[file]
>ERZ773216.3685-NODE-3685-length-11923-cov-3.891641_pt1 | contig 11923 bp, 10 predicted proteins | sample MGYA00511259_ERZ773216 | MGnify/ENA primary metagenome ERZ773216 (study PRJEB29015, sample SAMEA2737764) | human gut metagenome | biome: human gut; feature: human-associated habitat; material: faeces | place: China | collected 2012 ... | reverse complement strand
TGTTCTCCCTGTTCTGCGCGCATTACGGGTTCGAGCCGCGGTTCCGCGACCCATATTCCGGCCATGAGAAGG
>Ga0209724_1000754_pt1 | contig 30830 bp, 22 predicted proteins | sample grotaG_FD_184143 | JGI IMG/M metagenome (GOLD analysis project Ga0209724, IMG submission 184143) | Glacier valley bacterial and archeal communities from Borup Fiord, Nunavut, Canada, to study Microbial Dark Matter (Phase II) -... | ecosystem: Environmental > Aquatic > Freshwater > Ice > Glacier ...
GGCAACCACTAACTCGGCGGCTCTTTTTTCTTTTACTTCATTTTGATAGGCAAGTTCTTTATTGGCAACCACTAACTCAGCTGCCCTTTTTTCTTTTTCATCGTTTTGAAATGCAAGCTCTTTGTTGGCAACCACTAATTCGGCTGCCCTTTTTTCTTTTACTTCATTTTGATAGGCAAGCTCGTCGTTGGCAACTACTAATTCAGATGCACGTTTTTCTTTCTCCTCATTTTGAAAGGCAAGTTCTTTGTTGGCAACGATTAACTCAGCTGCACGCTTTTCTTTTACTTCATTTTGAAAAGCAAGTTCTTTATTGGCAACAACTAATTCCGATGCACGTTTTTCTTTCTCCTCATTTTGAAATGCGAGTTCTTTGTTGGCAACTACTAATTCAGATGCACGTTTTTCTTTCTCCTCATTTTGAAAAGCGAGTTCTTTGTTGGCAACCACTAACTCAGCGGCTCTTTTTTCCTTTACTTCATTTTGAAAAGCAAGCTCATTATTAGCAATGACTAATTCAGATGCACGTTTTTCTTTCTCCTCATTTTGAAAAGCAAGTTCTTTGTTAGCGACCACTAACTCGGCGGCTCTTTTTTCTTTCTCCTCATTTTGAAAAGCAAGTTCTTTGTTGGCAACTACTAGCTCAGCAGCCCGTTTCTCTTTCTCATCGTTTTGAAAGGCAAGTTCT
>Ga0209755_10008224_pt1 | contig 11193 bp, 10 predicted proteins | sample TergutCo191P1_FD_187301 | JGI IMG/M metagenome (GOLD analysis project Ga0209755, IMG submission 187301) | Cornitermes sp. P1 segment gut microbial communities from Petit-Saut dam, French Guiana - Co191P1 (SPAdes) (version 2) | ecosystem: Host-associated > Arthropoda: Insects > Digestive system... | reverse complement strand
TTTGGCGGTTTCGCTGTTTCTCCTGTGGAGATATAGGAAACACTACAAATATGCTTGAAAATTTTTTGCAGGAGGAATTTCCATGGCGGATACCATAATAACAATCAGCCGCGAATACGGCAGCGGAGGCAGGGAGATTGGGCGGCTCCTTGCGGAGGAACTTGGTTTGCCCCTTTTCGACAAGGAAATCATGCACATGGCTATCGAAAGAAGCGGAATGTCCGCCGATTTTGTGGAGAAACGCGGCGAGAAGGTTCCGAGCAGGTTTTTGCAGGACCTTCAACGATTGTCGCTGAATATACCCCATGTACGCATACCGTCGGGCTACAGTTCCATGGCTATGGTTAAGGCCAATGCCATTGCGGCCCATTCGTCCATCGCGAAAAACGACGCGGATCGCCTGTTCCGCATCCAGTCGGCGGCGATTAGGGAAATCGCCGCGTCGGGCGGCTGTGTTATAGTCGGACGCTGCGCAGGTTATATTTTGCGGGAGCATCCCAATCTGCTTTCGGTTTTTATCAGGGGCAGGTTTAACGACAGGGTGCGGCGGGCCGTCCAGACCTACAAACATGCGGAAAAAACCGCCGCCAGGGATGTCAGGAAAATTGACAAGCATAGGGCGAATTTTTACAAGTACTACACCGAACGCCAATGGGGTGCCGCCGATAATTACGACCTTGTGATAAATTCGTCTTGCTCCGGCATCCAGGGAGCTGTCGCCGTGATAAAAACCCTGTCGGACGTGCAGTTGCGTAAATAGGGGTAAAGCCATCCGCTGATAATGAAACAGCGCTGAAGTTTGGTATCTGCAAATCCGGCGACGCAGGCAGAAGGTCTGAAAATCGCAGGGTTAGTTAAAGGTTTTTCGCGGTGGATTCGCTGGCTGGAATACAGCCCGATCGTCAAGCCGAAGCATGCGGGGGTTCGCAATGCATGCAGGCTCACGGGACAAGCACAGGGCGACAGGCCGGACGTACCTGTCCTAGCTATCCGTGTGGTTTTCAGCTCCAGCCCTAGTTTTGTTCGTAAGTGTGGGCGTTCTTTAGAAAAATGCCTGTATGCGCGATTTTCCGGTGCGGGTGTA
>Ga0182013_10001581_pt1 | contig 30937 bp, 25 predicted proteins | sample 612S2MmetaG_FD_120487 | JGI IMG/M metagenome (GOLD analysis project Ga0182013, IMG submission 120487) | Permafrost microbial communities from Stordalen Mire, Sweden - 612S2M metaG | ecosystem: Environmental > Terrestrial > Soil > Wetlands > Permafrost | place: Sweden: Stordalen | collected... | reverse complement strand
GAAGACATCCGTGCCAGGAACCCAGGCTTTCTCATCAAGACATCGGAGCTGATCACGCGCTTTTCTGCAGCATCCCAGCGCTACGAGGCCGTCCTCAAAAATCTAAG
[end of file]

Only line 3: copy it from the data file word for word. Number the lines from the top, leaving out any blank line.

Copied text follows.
>Ga0209724_1000754_pt1 | contig 30830 bp, 22 predicted proteins | sample grotaG_FD_184143 | JGI IMG/M metagenome (GOLD analysis project Ga0209724, IMG submission 184143) | Glacier valley bacterial and archeal communities from Borup Fiord, Nunavut, Canada, to study Microbial Dark Matter (Phase II) -... | ecosystem: Environmental > Aquatic > Freshwater > Ice > Glacier ...